Your Name Is Part Of Your Brand

My daily commute is an hour to work and by default an hour home. During those two hours I’m often listening to news and conversation on the radio, and every so often it is punctuated with some music from some emerging artist across a wide spectrum of genre’s. I admit to having a reaction every time someone is introduced by some pseudonym.

It’s a good thing in my humble opinion that these names people give themselves don’t translate to the real world of interviewing and daily work life. Can you imagine being taken seriously as you wait in the hall with other applicants and an interviewer pops her head out the door and asks, “Fat boy? I’m looking for Fat boy?” Or how about working away on the plant floor when you hear a building-wide page that goes, “Wannabee Risen”, or “Ritalin”. That last one is the actual name of a man who reads his poetry once a week on the radio.

Now many people in the music industry have gone with name changes: Ringo Starr is Richard Starkey, Bob Dylan is Robert Allen Zimmerman and Sting is Steve Borden. Now if Sting decided that Steve was just too plain for the stage, why would Robert opt for plain old Bob? Individual choice. Some of us go by our middle names, some by our first names, some by initials or a combination of the bunch. Some of us use nicknames too; just look at all the, “Junior’s”, “Chucky’s”, and “Bubba’s” out there.

And when you get married, in many cultures one of the two people may decide to take the name of the other, most often in North America and other locales where the woman takes the surname of the man she marries. Of course a trend in the last couple of decades or so has been to hyphenate the two last names for some women, which begs the question of what to do if and when a woman should marry two or three men over her lifetime. “Hello I’m Janice Smith-Davidson-Thompson.” You’ll need a bigger business card or smaller font!

Your name is your brand. Some women opt to retain their maiden name because they have established professional contacts, their name is the name of their business when self-employed, or their partner’s last name doesn’t flow well with their first name. Just imagine if a woman named Kelly White married Franklin Kelly. Is she to be Kelly Kelly? It might sound more like a stuttering problem.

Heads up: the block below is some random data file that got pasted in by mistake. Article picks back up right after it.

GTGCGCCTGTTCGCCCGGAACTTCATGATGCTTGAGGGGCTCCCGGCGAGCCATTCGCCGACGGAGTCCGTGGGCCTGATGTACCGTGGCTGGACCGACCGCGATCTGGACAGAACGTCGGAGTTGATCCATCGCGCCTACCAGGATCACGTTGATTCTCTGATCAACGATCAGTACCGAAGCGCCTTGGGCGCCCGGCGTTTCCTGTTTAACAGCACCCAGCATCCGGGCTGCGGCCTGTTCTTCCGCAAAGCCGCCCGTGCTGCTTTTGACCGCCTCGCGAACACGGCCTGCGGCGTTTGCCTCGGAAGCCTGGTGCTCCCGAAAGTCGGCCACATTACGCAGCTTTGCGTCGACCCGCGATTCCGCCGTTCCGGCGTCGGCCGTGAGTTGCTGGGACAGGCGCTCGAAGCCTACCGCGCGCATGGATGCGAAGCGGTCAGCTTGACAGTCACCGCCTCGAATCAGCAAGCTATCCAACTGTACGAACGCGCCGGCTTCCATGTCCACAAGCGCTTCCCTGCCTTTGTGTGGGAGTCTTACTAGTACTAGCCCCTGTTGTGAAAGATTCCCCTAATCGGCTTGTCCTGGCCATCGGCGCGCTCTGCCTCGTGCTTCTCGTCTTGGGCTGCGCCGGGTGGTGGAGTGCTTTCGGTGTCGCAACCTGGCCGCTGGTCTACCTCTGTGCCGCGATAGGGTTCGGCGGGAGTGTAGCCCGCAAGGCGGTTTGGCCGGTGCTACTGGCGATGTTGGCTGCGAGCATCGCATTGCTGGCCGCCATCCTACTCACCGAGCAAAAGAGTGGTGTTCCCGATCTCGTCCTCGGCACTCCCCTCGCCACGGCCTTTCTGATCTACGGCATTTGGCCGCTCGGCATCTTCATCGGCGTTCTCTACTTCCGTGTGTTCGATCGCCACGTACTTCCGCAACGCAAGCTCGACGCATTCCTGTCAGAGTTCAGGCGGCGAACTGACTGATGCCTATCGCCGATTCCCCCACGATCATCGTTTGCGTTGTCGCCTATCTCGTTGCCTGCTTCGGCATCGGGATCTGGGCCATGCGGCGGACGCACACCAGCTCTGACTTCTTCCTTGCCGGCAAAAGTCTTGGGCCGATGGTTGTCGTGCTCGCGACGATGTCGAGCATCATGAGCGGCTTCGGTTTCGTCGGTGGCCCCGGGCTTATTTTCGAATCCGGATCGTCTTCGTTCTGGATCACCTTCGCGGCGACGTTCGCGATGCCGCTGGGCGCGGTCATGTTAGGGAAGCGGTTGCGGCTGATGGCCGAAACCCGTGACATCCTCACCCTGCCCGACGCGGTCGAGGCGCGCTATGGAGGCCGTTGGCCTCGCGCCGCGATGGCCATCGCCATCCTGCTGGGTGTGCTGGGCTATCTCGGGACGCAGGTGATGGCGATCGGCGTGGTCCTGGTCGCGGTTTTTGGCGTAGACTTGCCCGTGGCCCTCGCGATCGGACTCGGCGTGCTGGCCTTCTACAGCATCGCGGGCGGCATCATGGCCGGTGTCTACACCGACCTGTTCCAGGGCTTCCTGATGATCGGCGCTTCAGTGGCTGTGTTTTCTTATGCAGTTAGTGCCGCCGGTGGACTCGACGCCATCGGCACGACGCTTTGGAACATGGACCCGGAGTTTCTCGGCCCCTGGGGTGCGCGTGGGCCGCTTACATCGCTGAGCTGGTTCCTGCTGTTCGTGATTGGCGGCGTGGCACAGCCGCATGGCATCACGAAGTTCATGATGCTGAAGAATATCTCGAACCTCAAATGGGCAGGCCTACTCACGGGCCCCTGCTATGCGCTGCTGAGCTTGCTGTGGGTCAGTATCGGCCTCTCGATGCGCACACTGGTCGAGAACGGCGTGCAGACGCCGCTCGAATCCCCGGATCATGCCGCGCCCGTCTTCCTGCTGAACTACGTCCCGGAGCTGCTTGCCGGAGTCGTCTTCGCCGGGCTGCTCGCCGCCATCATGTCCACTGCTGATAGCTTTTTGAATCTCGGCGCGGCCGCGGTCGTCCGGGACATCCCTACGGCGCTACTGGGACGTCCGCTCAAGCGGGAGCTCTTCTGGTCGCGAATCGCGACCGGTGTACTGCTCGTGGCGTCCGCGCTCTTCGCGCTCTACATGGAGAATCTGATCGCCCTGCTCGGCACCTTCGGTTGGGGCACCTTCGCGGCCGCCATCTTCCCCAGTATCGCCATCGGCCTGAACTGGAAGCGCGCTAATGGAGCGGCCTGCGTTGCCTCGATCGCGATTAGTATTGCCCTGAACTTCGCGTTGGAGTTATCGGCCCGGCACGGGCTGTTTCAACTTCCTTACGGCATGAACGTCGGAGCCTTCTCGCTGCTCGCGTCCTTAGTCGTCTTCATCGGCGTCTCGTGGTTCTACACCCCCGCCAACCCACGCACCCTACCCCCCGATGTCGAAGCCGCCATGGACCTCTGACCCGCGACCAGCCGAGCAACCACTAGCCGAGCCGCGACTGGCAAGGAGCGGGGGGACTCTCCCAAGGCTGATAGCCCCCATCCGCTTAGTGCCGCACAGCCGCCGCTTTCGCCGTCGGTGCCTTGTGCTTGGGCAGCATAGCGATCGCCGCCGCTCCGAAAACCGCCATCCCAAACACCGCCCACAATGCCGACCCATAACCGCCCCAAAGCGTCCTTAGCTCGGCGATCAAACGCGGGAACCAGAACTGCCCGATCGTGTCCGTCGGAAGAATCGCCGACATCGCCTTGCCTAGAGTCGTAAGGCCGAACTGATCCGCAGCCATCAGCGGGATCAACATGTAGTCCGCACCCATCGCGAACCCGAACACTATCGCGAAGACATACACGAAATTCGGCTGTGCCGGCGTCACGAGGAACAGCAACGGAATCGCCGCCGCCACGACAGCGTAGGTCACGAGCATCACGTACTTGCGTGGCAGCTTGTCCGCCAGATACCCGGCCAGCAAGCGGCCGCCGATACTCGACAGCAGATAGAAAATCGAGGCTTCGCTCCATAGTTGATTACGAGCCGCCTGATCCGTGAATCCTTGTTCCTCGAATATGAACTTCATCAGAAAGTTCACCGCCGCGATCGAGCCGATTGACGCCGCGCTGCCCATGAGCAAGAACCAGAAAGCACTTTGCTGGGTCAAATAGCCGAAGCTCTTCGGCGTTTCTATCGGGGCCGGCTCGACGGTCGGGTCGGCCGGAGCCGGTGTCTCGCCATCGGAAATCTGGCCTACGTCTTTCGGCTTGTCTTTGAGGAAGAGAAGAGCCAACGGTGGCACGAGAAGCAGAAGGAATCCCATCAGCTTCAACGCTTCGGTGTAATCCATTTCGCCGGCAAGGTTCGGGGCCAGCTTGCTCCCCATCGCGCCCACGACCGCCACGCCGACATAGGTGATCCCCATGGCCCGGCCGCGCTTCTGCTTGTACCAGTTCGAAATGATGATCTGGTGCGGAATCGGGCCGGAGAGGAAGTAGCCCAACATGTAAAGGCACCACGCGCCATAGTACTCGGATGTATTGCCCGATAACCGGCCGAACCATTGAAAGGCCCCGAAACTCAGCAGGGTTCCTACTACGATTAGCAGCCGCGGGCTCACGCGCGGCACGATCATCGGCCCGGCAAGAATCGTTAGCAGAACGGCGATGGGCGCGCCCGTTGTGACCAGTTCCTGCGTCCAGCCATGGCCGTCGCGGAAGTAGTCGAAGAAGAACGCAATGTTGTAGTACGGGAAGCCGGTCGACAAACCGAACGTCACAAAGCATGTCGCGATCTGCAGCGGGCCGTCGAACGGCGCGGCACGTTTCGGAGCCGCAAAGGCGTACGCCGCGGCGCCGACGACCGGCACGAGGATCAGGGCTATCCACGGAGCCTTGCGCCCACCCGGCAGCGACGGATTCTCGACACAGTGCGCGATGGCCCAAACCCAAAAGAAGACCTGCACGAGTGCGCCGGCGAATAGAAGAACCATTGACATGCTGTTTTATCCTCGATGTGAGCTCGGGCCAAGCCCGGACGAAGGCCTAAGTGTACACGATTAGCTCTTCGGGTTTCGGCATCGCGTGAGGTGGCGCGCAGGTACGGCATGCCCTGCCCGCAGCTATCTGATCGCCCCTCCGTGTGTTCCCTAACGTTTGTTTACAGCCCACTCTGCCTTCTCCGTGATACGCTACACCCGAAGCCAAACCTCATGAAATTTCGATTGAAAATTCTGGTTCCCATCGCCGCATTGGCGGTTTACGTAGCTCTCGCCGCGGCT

Of course in our modern societies, we should also recognize that this practice of taking on a partner’s name no longer only applies to the female sex. Gay and lesbian marriages do exist quite legally in some jurisdictions, and in those situations, one of the two partners may change their name to take on that of their partner.

In deciding what to do in the case of your surname when you enter into a relationship, the choice is very much a personal one. For that reason, the subject isn’t one where I personally prescribe any standard advice because it does depend on so many factors as outlined above. However, consider that whatever name you opt for, it does not necessarily mean you are subservient to your partner, but perhaps a sign of your traditional values or your signal to your partner that you are giving yourself over to them. Hopefully you and your partner give yourselves over to each other on a daily basis and the relationship thrives.

Of course if things don’t work out, there is the issue of retaining an ex-spouses name, or reverting back to your maiden name or birth name. Will this confuse your clients, or is this your way of announcing you are unattached again without having to discuss the breakup with every person you talk to?

When applying for jobs, it is still a safe bet to give your first and last name on an application or resume. It’s not advisable to hand in a resume with names like, “James D.” or “R.I. Patterson” although a middle initial, as in the case of “Craig. A. Fairbanks” is very formal but acceptable. Consider how you want to be identified and called. There are exceptions to every suggestion and I recognize that, but if you walk in with a resume you’ve previously submitted as, “Craig A. Fairbanks”, and you say, “but you can call me “Slim Pickens”, your chances of making a strong positive first impression just might be.

Employer’s again and again say they want to see the genuine candidate emerge in an interview. For that reason, they ask probing questions that get at your attitude, your behaviour, your past experience and they are trying to visualize you as part of their workforce. They want to see the real you in other words. For this reason above all others, sticking with your given name limiting yourself to commonly accepted variations only, as in the case of “William” to “Bill”, or “Elizabeth” to “Beth” or “Liz” is good advice indeed.


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